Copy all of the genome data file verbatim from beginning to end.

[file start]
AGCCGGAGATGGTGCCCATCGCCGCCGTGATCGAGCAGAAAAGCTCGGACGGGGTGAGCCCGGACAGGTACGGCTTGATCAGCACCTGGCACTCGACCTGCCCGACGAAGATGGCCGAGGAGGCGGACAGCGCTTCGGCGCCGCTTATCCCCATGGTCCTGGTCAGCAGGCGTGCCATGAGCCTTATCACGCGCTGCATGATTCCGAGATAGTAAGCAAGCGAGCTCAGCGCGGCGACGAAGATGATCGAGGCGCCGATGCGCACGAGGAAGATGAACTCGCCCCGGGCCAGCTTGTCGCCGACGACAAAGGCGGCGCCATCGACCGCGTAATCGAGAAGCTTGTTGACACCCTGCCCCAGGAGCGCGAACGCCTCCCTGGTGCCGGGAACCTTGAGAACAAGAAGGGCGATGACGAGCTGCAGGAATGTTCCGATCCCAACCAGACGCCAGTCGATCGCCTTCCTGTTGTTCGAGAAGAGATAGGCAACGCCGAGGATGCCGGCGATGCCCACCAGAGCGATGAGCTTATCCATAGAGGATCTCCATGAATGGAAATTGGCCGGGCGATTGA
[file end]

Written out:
AGCCGGAGATGGTGCCCATCGCCGCCGTGATCGAGCAGAAAAGCTCGGACGGGGTGAGCCCGGACAGGTACGGCTTGATCAGCACCTGGCACTCGACCTGCCCGACGAAGATGGCCGAGGAGGCGGACAGCGCTTCGGCGCCGCTTATCCCCATGGTCCTGGTCAGCAGGCGTGCCATGAGCCTTATCACGCGCTGCATGATTCCGAGATAGTAAGCAAGCGAGCTCAGCGCGGCGACGAAGATGATCGAGGCGCCGATGCGCACGAGGAAGATGAACTCGCCCCGGGCCAGCTTGTCGCCGACGACAAAGGCGGCGCCATCGACCGCGTAATCGAGAAGCTTGTTGACACCCTGCCCCAGGAGCGCGAACGCCTCCCTGGTGCCGGGAACCTTGAGAACAAGAAGGGCGATGACGAGCTGCAGGAATGTTCCGATCCCAACCAGACGCCAGTCGATCGCCTTCCTGTTGTTCGAGAAGAGATAGGCAACGCCGAGGATGCCGGCGATGCCCACCAGAGCGATGAGCTTATCCATAGAGGATCTCCATGAATGGAAATTGGCCGGGCGATTGA